- Buyers Guide
Technical Education Webinar Series
Current Induced in Si RFIC Substrates by Spiral Inductors and Patterned Ground Shields
Presented by:Sonnet Software
April 2, 2014
8am PT/ 11am ET/ 3pm UTC
It is pure common sense. Everyone knows that Si RFIC inductor loss is mostly due to inductive coupling with the substrate. The current inductively coupled into the substrate will flow parallel to and in the opposite direction of the current flowing in the turns of the spiral inductor. In this presentation, we EM analyze and visualize this substrate induced current and find out that…we are totally, absolutely, and completely wrong! It turns out that understanding why common sense is so wrong is important in understanding how patterned ground shields increase the Q of an inductor, and why in some cases, they don’t work. Join us and realize an in depth understanding of exactly what is going on, and to view some amazing visualizations.
Dr. James Rautio
James C. Rautio received a BSEE from Cornell in 1978, a MS Systems Engineering from University of Pennsylvania in 1982, and a Ph. D. in electrical engineering from Syracuse University in 1986. From 1978 to 1986, he worked for General Electric, first at the Valley Forge Space Division, then at the Syracuse Electronics Laboratory. At this time he developed microwave design and measurement software, and designed microwave circuits on Alumina and on GaAs. From 1986 to 1988, he was a visiting professor at Syracuse University and at Cornell. In 1988 he went full time with Sonnet Software, a company he had founded in 1983. In 1995, Sonnet was listed on the Inc. 500 list of the fastest growing privately held US companies, the first microwave software company ever to be so listed. Today, Sonnet is the leading vendor of 3-D planar high frequency electromagnetic analysis software. Dr. Rautio was elected a fellow of the IEEE in 2000 and received the IEEE MTT Microwave Application Award in 2001 and is an adjunct professor at Syracuse University.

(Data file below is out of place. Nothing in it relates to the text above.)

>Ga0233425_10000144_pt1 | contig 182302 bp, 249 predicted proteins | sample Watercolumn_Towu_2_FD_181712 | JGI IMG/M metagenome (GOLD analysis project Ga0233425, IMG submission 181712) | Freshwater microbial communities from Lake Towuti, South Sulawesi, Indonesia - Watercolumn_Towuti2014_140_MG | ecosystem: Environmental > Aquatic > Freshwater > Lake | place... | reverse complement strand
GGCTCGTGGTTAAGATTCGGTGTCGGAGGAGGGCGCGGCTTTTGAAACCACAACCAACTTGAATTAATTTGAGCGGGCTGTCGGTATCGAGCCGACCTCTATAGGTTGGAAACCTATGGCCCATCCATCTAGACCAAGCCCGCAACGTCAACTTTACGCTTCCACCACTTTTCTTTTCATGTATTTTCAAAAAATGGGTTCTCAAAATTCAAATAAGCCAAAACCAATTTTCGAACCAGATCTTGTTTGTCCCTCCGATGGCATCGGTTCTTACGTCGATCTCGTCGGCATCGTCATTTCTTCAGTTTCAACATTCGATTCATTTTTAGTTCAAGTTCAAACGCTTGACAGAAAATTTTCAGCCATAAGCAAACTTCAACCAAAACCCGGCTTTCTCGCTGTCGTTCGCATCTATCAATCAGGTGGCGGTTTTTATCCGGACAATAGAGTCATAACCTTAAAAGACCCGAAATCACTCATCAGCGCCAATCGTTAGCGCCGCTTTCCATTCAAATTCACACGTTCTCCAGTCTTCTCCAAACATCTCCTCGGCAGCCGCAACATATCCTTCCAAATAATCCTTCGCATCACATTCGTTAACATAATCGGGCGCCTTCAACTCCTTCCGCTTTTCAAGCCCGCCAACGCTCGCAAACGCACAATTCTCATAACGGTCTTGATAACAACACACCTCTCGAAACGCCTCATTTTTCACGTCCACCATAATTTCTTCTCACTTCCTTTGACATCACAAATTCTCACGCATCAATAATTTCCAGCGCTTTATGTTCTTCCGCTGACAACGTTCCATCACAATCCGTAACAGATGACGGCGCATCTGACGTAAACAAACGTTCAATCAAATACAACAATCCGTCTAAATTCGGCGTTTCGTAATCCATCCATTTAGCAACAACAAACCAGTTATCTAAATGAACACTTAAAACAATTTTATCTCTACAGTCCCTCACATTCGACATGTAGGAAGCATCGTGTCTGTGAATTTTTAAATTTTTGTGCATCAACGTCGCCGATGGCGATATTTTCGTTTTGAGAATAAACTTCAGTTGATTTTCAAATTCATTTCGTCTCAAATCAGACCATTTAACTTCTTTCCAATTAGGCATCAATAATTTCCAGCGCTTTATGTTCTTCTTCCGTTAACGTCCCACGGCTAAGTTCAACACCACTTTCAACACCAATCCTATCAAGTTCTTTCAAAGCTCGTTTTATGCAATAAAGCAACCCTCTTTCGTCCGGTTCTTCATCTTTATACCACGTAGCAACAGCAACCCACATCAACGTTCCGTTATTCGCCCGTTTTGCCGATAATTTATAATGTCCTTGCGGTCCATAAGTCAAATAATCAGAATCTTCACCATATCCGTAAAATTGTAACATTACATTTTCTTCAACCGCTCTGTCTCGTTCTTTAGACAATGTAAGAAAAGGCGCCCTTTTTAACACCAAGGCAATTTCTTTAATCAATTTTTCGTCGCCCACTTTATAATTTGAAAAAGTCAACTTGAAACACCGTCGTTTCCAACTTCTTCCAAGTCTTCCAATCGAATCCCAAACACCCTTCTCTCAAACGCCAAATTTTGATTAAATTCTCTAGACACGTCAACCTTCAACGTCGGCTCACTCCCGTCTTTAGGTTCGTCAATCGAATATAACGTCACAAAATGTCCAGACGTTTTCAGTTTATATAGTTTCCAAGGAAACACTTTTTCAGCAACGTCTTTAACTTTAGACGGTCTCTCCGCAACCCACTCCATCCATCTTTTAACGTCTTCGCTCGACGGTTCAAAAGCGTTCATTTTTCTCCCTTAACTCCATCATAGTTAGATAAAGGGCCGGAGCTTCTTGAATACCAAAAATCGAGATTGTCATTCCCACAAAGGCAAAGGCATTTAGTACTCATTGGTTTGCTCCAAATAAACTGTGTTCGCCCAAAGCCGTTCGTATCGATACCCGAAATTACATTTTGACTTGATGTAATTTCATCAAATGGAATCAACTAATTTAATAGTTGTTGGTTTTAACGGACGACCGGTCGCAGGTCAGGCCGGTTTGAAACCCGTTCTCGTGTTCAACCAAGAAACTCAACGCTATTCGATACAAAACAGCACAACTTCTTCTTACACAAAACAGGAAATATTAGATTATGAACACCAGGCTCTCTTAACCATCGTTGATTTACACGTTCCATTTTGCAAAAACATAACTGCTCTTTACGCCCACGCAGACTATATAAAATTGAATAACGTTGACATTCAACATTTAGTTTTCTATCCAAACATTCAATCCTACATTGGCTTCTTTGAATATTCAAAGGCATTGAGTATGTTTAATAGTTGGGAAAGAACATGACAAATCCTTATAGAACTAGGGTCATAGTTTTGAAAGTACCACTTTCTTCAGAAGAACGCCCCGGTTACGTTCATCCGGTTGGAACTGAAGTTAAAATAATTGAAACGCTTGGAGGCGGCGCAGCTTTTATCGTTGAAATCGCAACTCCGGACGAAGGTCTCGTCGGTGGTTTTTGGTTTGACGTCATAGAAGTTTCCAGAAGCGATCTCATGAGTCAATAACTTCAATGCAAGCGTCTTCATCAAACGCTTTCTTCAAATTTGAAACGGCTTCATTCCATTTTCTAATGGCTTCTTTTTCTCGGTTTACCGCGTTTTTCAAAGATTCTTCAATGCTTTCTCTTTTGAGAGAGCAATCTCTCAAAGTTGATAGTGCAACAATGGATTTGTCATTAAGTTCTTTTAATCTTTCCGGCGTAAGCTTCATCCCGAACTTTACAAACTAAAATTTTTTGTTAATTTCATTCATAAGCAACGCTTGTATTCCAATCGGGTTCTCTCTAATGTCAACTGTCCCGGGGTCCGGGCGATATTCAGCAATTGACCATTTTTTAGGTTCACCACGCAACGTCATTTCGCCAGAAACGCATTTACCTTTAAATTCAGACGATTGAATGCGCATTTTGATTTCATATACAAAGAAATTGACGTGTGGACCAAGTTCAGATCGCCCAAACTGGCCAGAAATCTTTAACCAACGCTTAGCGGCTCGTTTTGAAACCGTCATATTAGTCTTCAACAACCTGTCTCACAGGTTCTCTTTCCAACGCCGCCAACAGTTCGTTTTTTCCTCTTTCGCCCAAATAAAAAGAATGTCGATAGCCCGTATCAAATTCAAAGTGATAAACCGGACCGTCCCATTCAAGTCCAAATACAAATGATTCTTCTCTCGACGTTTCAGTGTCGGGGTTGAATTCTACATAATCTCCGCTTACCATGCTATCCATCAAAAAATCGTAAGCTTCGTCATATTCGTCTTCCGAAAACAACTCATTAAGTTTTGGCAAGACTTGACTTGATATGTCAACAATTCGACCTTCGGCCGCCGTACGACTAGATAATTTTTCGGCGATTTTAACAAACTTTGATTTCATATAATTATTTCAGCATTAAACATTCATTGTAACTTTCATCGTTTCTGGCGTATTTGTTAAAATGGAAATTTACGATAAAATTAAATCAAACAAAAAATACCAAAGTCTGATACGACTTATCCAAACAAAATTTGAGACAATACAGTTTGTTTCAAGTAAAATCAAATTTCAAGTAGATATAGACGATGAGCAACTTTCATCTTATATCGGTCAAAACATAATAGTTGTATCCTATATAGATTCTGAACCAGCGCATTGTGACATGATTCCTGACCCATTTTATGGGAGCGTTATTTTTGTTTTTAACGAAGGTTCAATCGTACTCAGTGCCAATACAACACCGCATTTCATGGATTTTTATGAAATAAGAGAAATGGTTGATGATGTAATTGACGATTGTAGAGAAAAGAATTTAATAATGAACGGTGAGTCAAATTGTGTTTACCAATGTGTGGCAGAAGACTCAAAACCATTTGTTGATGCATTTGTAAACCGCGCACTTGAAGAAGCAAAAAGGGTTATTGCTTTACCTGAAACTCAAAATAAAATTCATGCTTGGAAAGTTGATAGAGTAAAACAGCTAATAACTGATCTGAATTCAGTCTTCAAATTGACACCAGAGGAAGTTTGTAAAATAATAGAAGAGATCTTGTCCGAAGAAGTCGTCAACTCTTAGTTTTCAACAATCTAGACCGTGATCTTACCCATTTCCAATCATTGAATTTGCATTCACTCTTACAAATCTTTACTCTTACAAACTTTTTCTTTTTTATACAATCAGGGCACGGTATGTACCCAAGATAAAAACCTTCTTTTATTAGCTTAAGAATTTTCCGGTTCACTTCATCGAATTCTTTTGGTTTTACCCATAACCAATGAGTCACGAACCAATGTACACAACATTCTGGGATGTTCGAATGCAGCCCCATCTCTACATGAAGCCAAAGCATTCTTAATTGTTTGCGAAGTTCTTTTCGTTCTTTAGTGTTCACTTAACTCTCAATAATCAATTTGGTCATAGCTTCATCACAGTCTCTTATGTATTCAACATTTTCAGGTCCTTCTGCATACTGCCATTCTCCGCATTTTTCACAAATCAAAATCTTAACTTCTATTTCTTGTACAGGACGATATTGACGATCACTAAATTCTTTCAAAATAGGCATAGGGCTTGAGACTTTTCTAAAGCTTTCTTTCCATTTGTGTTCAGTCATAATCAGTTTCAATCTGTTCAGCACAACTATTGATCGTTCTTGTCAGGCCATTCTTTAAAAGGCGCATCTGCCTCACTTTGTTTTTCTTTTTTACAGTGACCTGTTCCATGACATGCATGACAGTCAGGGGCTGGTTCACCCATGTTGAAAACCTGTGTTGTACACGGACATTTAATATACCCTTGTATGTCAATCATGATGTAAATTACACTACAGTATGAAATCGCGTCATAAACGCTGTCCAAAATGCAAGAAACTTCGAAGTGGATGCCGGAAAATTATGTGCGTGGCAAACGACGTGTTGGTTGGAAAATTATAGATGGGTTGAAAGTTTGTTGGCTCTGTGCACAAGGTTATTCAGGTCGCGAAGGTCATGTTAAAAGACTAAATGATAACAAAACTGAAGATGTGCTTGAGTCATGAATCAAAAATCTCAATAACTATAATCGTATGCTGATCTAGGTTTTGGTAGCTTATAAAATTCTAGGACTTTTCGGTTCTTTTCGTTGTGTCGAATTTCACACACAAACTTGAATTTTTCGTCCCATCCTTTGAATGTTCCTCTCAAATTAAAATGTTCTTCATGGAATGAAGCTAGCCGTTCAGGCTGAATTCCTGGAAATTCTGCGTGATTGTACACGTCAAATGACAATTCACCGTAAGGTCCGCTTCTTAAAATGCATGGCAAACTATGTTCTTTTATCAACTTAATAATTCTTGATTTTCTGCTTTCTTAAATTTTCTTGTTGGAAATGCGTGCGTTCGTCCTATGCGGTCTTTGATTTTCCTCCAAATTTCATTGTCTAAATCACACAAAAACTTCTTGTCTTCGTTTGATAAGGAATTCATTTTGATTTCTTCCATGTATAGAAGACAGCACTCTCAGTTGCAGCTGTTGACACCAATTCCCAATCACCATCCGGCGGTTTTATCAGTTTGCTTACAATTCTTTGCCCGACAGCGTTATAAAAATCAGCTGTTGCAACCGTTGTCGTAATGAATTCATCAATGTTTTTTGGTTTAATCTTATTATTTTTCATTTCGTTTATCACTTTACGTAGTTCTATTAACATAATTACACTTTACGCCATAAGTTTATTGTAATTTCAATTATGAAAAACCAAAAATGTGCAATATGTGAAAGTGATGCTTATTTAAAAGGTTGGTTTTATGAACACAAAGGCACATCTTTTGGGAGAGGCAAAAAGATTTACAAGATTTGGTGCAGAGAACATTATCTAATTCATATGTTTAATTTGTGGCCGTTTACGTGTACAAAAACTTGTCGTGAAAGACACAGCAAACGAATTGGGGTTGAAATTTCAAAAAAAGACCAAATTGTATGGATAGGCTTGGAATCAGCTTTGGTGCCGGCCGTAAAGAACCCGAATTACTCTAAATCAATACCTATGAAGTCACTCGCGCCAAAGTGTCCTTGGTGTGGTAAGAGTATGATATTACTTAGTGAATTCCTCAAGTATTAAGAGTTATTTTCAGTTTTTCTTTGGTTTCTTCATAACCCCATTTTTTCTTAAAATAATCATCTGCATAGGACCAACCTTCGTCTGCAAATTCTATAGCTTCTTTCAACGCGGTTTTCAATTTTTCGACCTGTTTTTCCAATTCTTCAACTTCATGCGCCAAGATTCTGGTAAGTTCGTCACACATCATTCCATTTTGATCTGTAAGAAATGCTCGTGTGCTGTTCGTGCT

Dr. Joy Laskar
Joy Laskar received his B.Sc. in Computer Engineering (with Physics and Math Minors) from Clemson University and the M.Sc. and Ph.D. degrees from the University of Illinois at Urbana-Champaign. Dr. Laskar is currently a partner at Anayas360, an investment and advisory group in Silicon Valley and serving as Director of Business Development for Sonnet Software. From 1992 to 2011, Dr. Laskar held various faculty positions at the University of Hawaii and at Georgia Tech. Dr. Laskar’s technical expertise and research contributions are at the intersection of Radio Frequency Electronics, Analog Electronics and Electromagnetics. Since 1995, Dr. Laskar has co-founded 4 companies, co-authored 5 textbooks, published more than 600 peer-reviewed journal and conference papers, more than 60 patents (issued or pending) and graduated 41 Ph.D. students. He has pioneered the development of integrated high efficiency integrated Power Amplifier (PA) technology in both GaAs and CMOS, aggressive mixed-signal communication architectures and low power millimeter wave gigabit wireless circuits.